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April 13, 2005

Senate Majority unveils plans to 'overhaul' Medicaid fraud detection

The Senate Republican Majority has unveiled plans that would overhaul the state’s Medicaid fraud detection with the goal of reducing corruption and waste and returning money to taxpayers, according to a release from Senate Majority Leader Joseph Bruno’s office.

“Senate legislation restructures the detection, investigation and prosecution of Medicaid fraud in New York by strengthening and streamlining the roles of the Health Department and Attorney General, and creates a new Medicaid Inspector General to help uncover fraud, waste and abuse,” the release said.

The release cited statistics from the U.S. General Accounting Office that estimated between 10 and 30 percent of Medicaid expenses are “diverted” through fraud. “New York's anti-fraud efforts have recouped only a fraction of that amount, and have lagged those of other states,” the release added.

“In Federal Fiscal Years from 2001 to 2003, New York's Medicaid Fraud Control Unit, which prosecutes fraud and recovers illicit gains, posted 72 cents in recoveries for every dollar spent by state and local governments on fraud recovery, according to a review of filings with the Inspector general of the federal Department of Health and Human Services,” the release said.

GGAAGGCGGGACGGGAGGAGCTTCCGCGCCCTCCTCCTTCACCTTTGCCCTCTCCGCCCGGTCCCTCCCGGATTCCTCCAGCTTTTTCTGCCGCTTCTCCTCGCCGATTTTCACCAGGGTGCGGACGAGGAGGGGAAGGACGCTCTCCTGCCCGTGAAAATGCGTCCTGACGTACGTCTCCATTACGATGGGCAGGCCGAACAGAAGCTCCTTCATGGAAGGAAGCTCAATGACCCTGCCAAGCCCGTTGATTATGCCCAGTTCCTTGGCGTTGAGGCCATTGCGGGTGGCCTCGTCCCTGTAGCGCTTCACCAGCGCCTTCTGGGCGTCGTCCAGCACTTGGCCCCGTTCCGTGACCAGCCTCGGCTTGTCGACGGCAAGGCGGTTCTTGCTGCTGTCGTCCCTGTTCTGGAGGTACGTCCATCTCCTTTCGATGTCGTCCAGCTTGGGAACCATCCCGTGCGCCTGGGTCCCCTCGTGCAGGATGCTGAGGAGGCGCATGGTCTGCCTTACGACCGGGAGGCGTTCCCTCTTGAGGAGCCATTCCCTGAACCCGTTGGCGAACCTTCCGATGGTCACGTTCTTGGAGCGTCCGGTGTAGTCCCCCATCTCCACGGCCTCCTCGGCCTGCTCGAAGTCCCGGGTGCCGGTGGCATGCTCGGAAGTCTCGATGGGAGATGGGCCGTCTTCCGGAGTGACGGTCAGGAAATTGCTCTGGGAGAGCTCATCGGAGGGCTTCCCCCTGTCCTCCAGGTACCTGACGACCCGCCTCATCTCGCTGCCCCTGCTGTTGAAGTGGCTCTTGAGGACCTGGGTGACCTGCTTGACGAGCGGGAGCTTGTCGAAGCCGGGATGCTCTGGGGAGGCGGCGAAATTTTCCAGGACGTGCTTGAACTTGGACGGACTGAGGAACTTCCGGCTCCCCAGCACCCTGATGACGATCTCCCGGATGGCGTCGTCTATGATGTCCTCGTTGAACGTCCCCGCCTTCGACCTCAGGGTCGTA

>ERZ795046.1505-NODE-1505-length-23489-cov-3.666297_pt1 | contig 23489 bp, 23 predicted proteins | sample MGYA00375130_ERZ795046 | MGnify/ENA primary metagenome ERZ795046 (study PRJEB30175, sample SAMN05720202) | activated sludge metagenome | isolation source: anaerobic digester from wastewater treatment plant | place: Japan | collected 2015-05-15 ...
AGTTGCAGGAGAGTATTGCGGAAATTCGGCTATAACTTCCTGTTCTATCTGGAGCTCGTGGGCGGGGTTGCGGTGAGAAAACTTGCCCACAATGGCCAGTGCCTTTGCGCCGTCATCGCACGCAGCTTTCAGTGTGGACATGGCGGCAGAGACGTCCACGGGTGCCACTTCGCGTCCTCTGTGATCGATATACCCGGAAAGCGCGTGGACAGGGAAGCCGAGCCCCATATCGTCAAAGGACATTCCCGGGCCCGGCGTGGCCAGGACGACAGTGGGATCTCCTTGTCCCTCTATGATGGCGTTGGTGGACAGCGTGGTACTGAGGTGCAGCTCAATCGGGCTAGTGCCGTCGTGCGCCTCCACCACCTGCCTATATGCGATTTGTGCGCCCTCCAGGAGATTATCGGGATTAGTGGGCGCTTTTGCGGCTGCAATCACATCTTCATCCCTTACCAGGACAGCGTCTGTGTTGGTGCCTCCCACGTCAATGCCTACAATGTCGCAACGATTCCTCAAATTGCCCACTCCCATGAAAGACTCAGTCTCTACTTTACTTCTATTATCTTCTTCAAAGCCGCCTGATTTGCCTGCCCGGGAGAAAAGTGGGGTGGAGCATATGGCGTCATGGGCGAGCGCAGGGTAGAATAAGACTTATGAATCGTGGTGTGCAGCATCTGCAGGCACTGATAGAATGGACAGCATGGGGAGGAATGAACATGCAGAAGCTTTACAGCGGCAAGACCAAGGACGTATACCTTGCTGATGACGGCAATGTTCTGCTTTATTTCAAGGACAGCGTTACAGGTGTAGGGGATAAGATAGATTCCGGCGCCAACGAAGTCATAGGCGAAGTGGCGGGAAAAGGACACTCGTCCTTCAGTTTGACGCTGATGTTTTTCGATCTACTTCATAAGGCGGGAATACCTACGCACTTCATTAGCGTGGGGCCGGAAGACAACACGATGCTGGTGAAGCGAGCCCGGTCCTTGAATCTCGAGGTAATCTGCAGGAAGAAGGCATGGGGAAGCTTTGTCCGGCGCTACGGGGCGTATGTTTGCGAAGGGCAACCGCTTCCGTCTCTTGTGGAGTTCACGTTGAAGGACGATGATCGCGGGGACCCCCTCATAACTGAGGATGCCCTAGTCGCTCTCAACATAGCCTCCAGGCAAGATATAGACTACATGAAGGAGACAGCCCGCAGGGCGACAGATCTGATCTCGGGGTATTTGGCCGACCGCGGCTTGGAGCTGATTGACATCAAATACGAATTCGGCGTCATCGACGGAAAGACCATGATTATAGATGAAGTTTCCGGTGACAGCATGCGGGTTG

“By contrast, Texas recouped five times its anti-fraud spending; New Jersey regained six times its investment.”

The proposal would include the creation of a “state-of-the art” computer fraud detection system and provide funding and personnel to help local district attorneys investigate and prosecute fraud cases not handled by the Attorney General.

The release said the plan would mean additional savings to taxpayers since detected fraud would return the money to local governments who paid the bill initially.

"Our objective is to get $4 billion minimally ... without impacting the quality of care," Senator Bruno told the Associated Press. "It just gets the thieves and crooks out of the system."